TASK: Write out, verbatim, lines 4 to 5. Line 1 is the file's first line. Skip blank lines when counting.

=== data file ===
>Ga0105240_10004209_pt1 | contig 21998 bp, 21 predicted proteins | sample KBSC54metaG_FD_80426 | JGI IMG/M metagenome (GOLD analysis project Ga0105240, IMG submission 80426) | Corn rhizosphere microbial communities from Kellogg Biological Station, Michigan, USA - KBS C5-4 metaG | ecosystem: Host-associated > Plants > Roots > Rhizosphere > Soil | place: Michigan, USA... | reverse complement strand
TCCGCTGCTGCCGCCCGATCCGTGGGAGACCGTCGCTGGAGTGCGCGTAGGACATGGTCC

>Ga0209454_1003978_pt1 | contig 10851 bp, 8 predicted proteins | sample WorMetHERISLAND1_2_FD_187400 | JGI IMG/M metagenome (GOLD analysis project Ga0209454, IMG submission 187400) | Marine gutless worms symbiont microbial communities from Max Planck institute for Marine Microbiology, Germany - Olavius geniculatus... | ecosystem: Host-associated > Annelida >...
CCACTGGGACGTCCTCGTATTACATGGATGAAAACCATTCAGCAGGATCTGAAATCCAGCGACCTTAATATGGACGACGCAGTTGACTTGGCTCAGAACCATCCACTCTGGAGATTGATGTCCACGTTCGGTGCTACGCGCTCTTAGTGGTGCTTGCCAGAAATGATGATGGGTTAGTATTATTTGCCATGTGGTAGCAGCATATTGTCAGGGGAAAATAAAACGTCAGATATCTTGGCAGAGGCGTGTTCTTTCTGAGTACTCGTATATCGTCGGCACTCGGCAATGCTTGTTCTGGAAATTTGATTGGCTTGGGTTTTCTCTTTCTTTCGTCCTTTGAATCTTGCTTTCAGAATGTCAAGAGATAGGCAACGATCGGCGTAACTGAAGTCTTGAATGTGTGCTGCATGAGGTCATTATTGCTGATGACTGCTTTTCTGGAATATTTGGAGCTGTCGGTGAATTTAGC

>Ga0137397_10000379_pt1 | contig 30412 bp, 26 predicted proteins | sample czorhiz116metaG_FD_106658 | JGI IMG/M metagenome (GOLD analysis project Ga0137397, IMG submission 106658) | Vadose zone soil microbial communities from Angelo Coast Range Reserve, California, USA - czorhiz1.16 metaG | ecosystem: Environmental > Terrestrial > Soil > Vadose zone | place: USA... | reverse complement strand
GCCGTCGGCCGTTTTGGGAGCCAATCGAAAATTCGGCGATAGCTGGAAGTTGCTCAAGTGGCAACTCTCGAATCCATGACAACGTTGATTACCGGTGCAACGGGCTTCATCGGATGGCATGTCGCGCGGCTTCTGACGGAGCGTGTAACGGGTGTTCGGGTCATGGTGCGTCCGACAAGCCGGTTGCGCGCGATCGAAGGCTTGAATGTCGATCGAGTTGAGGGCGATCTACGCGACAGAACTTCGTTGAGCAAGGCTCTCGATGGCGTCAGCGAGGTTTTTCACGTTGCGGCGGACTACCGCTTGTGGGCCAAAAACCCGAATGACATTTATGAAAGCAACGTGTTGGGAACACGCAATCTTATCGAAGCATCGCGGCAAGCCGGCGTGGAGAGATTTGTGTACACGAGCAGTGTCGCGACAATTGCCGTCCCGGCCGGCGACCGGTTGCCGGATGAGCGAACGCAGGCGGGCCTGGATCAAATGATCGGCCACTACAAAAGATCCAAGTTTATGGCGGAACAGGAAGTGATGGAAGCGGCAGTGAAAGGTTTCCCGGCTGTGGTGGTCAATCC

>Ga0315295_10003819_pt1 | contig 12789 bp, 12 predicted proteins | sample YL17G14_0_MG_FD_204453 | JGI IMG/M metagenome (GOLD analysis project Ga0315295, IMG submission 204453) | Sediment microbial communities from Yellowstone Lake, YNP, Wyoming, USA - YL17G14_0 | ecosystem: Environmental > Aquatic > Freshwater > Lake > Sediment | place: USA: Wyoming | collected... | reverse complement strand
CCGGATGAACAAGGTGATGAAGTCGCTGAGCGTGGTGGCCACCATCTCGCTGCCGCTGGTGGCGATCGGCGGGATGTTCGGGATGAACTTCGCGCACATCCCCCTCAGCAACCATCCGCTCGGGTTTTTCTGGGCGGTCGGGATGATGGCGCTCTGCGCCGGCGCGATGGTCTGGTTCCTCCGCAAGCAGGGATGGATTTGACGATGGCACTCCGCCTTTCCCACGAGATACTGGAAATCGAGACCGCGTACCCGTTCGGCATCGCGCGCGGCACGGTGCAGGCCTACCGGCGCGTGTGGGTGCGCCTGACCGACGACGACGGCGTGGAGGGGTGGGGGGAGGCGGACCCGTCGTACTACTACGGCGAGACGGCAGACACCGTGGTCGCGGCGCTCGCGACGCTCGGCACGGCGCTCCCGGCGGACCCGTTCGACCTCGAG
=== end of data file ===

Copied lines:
CCACTGGGACGTCCTCGTATTACATGGATGAAAACCATTCAGCAGGATCTGAAATCCAGCGACCTTAATATGGACGACGCAGTTGACTTGGCTCAGAACCATCCACTCTGGAGATTGATGTCCACGTTCGGTGCTACGCGCTCTTAGTGGTGCTTGCCAGAAATGATGATGGGTTAGTATTATTTGCCATGTGGTAGCAGCATATTGTCAGGGGAAAATAAAACGTCAGATATCTTGGCAGAGGCGTGTTCTTTCTGAGTACTCGTATATCGTCGGCACTCGGCAATGCTTGTTCTGGAAATTTGATTGGCTTGGGTTTTCTCTTTCTTTCGTCCTTTGAATCTTGCTTTCAGAATGTCAAGAGATAGGCAACGATCGGCGTAACTGAAGTCTTGAATGTGTGCTGCATGAGGTCATTATTGCTGATGACTGCTTTTCTGGAATATTTGGAGCTGTCGGTGAATTTAGC

>Ga0137397_10000379_pt1 | contig 30412 bp, 26 predicted proteins | sample czorhiz116metaG_FD_106658 | JGI IMG/M metagenome (GOLD analysis project Ga0137397, IMG submission 106658) | Vadose zone soil microbial communities from Angelo Coast Range Reserve, California, USA - czorhiz1.16 metaG | ecosystem: Environmental > Terrestrial > Soil > Vadose zone | place: USA... | reverse complement strand